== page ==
Specialty segment growth
Out with the old? Not so fast
April 10, 2019 By Nick Howard
Decades ago our company represented Brandtjen & Kluge stampers and embossing presses in Canada. The Kluge platen press, based on patents dating back to 1860, has managed to outlast everyone, including original inventors George Gordon and Chandler & Price. During the 1960s as letterpress quickly disappeared from printing plants, Kluge, who made its name in 1919 with an automatic platen feeder device, refused to go quietly and embarked on a road of re-engineering the iconic Gordon platen and re-emerged in the specialty segment long utilized but starving for a better and easier way of production — hot foil stamping and embossing.
When we took on the agency, Kluge had launched the enhanced 14 x 22-inch EHD platen. This press included a three-draw hot foil attachment and a brilliant dwell feature, which used die-springs to allow the platen to remain closed on impression. Dwell provided more time for the paper to seat into the hot die. By 1967, Heidelberg’s TP platen was also equipped to hot foil stamp. But there was no dwell option and more importantly the design of the press with the gripper needing to pass over the platen, negated the ability to produce very deep impressions compared to the Kluge EHD. As well, Kluge had a larger sheet size and provided more impressional strength.
Kluge’s results are unbelievably beautiful. To showcase the magnificent embossing, Kluge produced many stunning pieces as handouts. Every time we would pull them out to show prospective buyers the reactions were always the same, “wow!” Most of our prospects were not active in the field of hot stamping and embossing; it was one of those dark arts everyone loved but few had the knowledge or skills to integrate into their print shops. Inevitably the conversation would turn to other things, such as the cost of metal dies.
Although magnesium was – and still is – the cheapest form of embossing die, in order to achieve multi-level stunning effects, it required engraving manually into brass. Just as the skilled engraver who creates the silver dollar, brass engravings demand great competence as opposed to the single- or two-level magnesium die, which exposed with film, creates the relief with acid etching. Intricate brass dies can also cost thousands of dollars.
That’s where we lost a majority of our prospects — the cost of dies seemed prohibitive. “Who would pay such a fee and how could we make a profit running letterheads and business cards?” we asked. It became crystal clear to me that although prospects swooned over the beauty of the samples, reality soon swooped in to remind them this might be a scanty market and not particularly lucrative. Would their customers pay three or four times the cost of printing or thermographed stationary? Event invitations also seemed like a scarce and unreliable source of revenue. Not to be deterred, Brandtjen & Kluge focused on the specialty shops already familiar with embossing and stamping, and continues to successfully service this specialty field to this day.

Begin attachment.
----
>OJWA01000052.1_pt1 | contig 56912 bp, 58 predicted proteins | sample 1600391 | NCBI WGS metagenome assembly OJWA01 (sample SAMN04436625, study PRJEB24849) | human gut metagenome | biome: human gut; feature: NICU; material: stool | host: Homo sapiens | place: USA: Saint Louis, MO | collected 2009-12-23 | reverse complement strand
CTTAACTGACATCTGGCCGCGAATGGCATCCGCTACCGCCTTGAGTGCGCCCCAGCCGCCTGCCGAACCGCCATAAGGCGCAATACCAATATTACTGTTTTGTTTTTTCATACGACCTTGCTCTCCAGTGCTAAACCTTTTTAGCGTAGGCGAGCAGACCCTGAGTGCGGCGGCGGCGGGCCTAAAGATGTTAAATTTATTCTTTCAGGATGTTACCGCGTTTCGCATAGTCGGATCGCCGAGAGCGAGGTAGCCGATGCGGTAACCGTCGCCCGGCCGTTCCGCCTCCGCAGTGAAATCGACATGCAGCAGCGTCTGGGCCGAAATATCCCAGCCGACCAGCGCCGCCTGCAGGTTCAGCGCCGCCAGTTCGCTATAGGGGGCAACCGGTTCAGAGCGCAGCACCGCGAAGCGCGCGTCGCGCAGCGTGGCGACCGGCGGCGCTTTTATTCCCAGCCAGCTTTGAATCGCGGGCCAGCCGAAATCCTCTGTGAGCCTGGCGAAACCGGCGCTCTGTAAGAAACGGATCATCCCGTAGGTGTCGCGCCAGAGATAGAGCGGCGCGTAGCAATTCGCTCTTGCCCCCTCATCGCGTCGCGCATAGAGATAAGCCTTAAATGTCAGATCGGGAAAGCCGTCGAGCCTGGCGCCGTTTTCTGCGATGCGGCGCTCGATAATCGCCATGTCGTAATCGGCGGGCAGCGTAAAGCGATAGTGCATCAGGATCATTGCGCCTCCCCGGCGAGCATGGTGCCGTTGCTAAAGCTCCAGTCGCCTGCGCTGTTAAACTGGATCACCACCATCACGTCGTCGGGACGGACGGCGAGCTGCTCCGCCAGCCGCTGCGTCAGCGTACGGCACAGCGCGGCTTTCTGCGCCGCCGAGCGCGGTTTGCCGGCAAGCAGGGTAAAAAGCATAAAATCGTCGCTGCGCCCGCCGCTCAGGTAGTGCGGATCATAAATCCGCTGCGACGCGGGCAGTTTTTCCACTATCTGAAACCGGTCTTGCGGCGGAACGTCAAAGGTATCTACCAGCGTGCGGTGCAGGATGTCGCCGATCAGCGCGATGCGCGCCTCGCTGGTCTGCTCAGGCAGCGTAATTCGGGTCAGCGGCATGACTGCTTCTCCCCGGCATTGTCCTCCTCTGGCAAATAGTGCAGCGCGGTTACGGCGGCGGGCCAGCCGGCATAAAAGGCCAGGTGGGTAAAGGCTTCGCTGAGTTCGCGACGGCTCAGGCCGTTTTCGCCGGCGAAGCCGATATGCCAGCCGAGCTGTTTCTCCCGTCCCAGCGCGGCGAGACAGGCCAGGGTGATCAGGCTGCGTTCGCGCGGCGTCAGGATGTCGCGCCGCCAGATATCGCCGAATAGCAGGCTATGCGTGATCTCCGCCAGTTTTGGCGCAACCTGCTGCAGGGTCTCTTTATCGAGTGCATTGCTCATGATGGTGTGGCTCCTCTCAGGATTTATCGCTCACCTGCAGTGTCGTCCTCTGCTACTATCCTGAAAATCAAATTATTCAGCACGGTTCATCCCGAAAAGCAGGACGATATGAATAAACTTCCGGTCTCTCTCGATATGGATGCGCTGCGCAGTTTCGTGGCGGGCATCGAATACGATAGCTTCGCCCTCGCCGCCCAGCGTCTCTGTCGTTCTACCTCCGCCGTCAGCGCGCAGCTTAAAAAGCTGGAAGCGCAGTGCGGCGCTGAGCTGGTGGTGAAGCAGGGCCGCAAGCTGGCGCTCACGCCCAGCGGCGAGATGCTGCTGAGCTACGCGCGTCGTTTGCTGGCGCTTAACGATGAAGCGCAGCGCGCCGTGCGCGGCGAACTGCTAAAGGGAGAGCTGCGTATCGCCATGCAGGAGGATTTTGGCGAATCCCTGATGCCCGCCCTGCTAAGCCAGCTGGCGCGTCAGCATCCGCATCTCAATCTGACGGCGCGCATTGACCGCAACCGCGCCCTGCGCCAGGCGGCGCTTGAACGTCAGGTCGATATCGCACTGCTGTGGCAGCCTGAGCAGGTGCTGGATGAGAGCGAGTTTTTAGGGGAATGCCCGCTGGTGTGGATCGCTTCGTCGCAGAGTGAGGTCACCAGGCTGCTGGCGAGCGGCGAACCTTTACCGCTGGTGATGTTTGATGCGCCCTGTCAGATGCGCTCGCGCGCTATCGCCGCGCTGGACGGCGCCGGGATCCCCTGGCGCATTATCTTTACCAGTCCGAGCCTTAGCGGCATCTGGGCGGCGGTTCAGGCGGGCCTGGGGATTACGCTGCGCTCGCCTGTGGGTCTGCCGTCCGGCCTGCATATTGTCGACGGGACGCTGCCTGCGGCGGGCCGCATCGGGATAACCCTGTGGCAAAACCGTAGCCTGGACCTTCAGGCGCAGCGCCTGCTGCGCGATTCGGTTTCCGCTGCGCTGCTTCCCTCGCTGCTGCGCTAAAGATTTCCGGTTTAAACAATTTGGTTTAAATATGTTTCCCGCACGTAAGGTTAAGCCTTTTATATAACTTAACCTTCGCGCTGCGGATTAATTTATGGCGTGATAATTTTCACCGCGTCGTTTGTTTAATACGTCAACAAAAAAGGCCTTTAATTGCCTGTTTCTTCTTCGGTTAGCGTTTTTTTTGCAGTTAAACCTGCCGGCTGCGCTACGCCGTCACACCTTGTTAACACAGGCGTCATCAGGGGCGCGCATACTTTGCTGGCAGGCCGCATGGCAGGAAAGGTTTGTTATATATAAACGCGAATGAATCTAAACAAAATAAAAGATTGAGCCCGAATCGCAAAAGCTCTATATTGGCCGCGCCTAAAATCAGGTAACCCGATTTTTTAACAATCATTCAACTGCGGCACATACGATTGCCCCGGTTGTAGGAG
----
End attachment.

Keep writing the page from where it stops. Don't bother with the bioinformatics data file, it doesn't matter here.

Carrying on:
In May 2012, a small Israeli company caught the world’s attention with a revolutionary die-cutting and scoring machine. Using a laser, the machine could die-cut the most intricate shapes imaginable. The scoring hurdle was dealt with by using a liquid polymer applied to a sheet of mylar-mounted on a cylinder, then cured rock hard with UV light. No more steel rule dies and no more matrix for scoring. Most importantly, there were virtually no makeready times or waste.
This company, Highcon, has continually improved its platform, which from a distance slightly resembles a Bobst SP76 Autoplaten, and remains poised to reap the benefits of a radically new technology.
That hasn’t happened yet. Yes, Highcon continues to close that gap. Although lasers leave a disagreeable brown burn mark as they slice through the substrate, this minor inconvenience is not the biggest reason everyone hasn’t tossed out their Bobst and Heidelberg Cylinders. Several reasons float to the surface. The biggest, perhaps, is the cost of equipment versus the cold realities of revenue generation. These B1-size digital machines are expensive and slow.
Along with just about everyone else who stopped by Highcon’s drupa stand, I was immediately captivated by this new technology. It seemed like such a total no-brainer that I expected to see them everywhere in a few short years. To further infatuate us, Highcon rolled out a dazzling array of samples, each one more stunning than the last. It’s as if we were in the largest smorgasbord eatery with each dish exceeding the previous. If a printer was looking for new revenue streams – intricate giant snowflakes or an origami-looking box that opens like a flower – this just might release those creative brain cells. But wait a minute — run lengths must certainly be short and a lot of the die-cut creations need to be finished by hand. This feels like history repeating itself; only now it’s not about stamped and embossed art, it’s about good old die-cutting.